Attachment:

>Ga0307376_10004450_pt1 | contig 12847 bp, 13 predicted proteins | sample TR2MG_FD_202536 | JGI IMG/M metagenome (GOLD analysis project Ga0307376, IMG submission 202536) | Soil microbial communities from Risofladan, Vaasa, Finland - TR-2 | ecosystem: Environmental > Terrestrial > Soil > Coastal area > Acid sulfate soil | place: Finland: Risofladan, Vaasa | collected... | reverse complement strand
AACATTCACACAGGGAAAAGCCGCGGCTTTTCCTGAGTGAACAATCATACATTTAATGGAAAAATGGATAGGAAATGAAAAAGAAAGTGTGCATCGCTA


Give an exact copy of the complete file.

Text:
>Ga0307376_10004450_pt1 | contig 12847 bp, 13 predicted proteins | sample TR2MG_FD_202536 | JGI IMG/M metagenome (GOLD analysis project Ga0307376, IMG submission 202536) | Soil microbial communities from Risofladan, Vaasa, Finland - TR-2 | ecosystem: Environmental > Terrestrial > Soil > Coastal area > Acid sulfate soil | place: Finland: Risofladan, Vaasa | collected... | reverse complement strand
AACATTCACACAGGGAAAAGCCGCGGCTTTTCCTGAGTGAACAATCATACATTTAATGGAAAAATGGATAGGAAATGAAAAAGAAAGTGTGCATCGCTA